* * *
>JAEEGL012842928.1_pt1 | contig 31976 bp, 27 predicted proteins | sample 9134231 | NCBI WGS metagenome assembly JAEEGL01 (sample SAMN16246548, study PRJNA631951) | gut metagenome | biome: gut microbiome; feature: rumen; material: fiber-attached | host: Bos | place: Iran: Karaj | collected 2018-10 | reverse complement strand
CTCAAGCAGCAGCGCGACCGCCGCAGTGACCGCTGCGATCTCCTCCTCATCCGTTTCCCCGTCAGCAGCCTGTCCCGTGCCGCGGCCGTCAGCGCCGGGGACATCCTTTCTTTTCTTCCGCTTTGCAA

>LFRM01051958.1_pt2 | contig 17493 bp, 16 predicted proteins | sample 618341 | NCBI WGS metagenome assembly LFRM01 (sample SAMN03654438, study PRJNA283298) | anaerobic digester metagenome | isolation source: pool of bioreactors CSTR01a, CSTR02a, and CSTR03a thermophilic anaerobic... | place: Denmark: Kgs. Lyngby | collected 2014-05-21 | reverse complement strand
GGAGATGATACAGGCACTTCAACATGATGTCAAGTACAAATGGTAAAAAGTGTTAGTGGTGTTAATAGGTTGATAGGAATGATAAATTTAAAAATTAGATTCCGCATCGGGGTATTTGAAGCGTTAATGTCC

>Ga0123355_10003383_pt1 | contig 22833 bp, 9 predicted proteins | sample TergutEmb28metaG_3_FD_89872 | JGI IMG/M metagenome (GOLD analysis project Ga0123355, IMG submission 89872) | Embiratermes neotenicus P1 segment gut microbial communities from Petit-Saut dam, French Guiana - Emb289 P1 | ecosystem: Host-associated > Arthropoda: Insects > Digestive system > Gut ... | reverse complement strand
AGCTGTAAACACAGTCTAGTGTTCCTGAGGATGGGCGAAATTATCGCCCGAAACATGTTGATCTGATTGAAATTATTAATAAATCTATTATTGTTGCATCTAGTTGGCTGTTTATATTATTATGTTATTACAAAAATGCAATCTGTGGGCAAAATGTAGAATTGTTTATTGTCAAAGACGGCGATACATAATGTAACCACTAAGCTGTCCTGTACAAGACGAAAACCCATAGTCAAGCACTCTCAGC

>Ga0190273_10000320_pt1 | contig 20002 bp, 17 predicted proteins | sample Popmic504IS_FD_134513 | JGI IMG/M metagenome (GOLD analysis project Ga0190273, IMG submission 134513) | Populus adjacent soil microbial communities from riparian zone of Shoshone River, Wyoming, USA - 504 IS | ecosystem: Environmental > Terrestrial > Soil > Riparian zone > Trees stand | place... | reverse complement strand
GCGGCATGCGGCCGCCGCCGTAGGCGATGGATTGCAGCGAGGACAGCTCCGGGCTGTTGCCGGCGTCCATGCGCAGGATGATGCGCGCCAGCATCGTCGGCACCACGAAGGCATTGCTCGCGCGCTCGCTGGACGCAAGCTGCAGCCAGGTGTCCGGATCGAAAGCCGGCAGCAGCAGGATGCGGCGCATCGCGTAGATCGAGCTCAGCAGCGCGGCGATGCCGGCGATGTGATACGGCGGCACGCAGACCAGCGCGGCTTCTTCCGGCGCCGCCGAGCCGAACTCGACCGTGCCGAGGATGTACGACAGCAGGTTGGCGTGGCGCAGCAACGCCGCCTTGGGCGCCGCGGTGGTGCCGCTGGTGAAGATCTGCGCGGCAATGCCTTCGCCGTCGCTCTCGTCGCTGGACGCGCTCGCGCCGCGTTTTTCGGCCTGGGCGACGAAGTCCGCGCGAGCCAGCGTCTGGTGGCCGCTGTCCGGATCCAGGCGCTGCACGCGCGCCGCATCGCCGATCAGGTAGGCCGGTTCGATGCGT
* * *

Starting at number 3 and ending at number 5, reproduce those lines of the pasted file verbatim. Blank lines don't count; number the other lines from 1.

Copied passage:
>LFRM01051958.1_pt2 | contig 17493 bp, 16 predicted proteins | sample 618341 | NCBI WGS metagenome assembly LFRM01 (sample SAMN03654438, study PRJNA283298) | anaerobic digester metagenome | isolation source: pool of bioreactors CSTR01a, CSTR02a, and CSTR03a thermophilic anaerobic... | place: Denmark: Kgs. Lyngby | collected 2014-05-21 | reverse complement strand
GGAGATGATACAGGCACTTCAACATGATGTCAAGTACAAATGGTAAAAAGTGTTAGTGGTGTTAATAGGTTGATAGGAATGATAAATTTAAAAATTAGATTCCGCATCGGGGTATTTGAAGCGTTAATGTCC

>Ga0123355_10003383_pt1 | contig 22833 bp, 9 predicted proteins | sample TergutEmb28metaG_3_FD_89872 | JGI IMG/M metagenome (GOLD analysis project Ga0123355, IMG submission 89872) | Embiratermes neotenicus P1 segment gut microbial communities from Petit-Saut dam, French Guiana - Emb289 P1 | ecosystem: Host-associated > Arthropoda: Insects > Digestive system > Gut ... | reverse complement strand